The costs for developing offshore windfarms in the UK have fallen to “astounding” lows, after a recent Government auction saw developers far keener than expected to bid for subsidies.
According to a report in BBC News, two firms have said that they would be willing to develop offshore windfarms for the “exceptionally low” cost of just £57.50 per megawatt hour (MWh) in time for 2022/23.
Experts have been keen to point out the significant cost difference between this and the new Hinkley Point C nuclear plant in Somerset, which has secured subsidies of a much higher £92.50 per MWh.
Speaking shortly after the auction, Energy Minister Richard Harrington, said: “The offshore wind sector alone will invest £17.5bn in the UK up to 2021 and thousands of new jobs in British businesses will be created by the projects announced today.”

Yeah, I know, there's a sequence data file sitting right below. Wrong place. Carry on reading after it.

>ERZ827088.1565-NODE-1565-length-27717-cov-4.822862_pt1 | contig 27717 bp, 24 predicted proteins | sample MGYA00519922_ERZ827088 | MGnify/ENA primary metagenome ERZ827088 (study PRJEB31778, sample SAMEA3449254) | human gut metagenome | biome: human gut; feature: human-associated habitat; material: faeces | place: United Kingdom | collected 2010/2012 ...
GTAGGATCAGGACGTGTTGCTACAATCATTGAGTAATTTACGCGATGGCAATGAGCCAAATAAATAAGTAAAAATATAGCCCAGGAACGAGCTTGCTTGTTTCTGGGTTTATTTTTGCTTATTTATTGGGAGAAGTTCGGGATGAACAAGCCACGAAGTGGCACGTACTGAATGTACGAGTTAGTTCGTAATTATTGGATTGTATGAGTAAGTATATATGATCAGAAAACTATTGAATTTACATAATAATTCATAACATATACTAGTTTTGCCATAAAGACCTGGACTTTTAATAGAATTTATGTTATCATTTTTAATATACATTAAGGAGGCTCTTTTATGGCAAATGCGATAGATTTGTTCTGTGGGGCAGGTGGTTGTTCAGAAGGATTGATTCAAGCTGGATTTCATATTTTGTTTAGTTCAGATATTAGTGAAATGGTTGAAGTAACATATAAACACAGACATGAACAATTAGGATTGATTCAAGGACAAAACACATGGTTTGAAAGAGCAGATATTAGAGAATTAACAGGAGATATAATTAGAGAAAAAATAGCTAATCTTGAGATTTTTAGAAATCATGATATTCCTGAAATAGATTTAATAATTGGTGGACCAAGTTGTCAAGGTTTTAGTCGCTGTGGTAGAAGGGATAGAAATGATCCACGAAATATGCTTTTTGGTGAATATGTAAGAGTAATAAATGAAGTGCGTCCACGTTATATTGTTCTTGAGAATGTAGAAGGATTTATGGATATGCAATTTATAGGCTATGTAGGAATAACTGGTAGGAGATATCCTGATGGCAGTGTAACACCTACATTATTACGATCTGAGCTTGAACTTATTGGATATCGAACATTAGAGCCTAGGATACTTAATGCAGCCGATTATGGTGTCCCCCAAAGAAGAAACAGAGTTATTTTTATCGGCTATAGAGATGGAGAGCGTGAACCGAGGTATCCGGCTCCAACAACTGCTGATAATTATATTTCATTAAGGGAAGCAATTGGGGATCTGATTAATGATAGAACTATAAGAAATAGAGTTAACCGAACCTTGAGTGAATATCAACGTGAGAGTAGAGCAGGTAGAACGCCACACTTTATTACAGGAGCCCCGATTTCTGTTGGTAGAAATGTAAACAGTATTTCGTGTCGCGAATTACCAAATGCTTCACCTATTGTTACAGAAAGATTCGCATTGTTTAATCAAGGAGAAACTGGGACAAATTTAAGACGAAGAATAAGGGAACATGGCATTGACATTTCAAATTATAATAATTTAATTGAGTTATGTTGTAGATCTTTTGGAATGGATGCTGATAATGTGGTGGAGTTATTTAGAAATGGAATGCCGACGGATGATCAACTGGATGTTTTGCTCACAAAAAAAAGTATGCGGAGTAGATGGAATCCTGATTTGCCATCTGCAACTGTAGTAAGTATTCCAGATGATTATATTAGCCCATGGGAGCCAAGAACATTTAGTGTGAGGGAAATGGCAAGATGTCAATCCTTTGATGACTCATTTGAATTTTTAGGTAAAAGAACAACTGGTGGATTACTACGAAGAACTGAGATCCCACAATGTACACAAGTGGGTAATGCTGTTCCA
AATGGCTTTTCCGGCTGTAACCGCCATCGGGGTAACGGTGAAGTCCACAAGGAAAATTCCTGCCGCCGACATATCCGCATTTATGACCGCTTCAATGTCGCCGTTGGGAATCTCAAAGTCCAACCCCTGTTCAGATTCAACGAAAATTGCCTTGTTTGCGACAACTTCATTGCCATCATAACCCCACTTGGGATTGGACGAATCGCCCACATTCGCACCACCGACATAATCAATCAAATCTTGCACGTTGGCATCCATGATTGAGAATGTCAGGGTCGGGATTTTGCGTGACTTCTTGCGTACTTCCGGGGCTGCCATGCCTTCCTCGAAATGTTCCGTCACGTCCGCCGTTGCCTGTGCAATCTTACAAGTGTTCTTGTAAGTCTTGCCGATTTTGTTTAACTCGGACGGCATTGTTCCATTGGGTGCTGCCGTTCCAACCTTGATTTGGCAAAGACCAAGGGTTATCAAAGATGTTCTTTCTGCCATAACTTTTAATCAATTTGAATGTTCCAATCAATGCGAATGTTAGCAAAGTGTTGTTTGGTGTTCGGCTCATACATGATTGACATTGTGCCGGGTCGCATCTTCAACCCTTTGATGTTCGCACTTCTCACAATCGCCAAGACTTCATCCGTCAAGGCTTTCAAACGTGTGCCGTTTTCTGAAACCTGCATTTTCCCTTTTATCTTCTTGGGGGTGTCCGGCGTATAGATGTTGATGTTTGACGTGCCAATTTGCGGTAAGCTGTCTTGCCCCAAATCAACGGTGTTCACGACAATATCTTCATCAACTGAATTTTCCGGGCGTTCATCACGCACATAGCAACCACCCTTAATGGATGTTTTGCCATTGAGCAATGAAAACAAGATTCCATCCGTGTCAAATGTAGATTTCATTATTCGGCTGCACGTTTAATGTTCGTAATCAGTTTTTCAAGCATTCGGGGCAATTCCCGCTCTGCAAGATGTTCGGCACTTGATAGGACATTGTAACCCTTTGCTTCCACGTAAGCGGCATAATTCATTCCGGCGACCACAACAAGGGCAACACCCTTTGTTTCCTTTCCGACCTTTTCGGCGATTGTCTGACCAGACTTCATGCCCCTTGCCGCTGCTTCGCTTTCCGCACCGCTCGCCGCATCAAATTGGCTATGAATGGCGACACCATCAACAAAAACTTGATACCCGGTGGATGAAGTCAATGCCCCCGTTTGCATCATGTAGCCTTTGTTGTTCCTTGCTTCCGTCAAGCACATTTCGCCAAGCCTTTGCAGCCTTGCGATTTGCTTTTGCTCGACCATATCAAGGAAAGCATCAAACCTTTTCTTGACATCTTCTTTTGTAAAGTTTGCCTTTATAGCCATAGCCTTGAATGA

The Guardian has described the news as a “major boost for renewables in the UK,” while green campaigners have said that the record low price should make people think twice about nuclear power and the ongoing works in Somerset, with RenewableUK hailing the new offshore wind costs as “astounding.”
Meanwhile, Laurence Slade, Chief Executive of Energy UK, said: “Today’s exceptionally low results are further evidence of how the cost of clean energy is continuing to fall, and the move to a low carbon future is delivered at the lowest cost to consumers.”
Mr Slade is now calling on the Government to set out its long-term plan for cutting the UK’s carbon emissions sooner rather than later.
Matthew Wright, Managing Director of Dong Energy UK, added: “This is a breakthrough moment for offshore wind in the UK and a massive step forward for the industry.”